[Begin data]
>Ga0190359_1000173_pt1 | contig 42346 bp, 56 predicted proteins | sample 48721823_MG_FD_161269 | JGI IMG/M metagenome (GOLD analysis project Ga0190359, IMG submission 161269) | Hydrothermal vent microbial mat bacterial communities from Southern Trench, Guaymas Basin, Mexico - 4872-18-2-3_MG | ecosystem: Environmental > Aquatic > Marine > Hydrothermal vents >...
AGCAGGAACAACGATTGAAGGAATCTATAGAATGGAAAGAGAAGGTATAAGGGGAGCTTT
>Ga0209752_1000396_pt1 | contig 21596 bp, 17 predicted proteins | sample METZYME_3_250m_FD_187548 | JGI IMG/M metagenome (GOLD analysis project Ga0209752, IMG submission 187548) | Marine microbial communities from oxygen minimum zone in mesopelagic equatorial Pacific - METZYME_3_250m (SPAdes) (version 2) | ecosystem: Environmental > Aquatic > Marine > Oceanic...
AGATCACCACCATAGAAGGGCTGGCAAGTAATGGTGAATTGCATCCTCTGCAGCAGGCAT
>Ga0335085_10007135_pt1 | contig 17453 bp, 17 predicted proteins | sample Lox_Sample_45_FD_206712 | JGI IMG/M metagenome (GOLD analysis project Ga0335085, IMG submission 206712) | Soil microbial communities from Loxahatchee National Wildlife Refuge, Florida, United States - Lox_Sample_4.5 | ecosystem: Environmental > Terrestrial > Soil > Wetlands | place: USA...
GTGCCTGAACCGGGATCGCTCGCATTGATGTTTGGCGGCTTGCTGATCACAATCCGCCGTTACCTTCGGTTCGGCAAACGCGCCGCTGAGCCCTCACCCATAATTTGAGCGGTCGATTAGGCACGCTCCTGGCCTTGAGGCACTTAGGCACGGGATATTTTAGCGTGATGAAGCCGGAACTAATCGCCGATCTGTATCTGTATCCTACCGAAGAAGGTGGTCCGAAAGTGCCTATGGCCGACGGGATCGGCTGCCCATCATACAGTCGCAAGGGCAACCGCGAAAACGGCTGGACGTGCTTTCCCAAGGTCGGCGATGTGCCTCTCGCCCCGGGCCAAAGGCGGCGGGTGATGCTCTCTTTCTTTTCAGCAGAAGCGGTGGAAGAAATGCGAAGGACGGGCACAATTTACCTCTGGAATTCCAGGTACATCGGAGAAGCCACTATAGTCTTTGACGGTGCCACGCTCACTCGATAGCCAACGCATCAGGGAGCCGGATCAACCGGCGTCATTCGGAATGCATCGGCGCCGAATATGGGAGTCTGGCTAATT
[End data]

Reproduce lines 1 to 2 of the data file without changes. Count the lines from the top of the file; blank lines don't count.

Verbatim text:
>Ga0190359_1000173_pt1 | contig 42346 bp, 56 predicted proteins | sample 48721823_MG_FD_161269 | JGI IMG/M metagenome (GOLD analysis project Ga0190359, IMG submission 161269) | Hydrothermal vent microbial mat bacterial communities from Southern Trench, Guaymas Basin, Mexico - 4872-18-2-3_MG | ecosystem: Environmental > Aquatic > Marine > Hydrothermal vents >...
AGCAGGAACAACGATTGAAGGAATCTATAGAATGGAAAGAGAAGGTATAAGGGGAGCTTT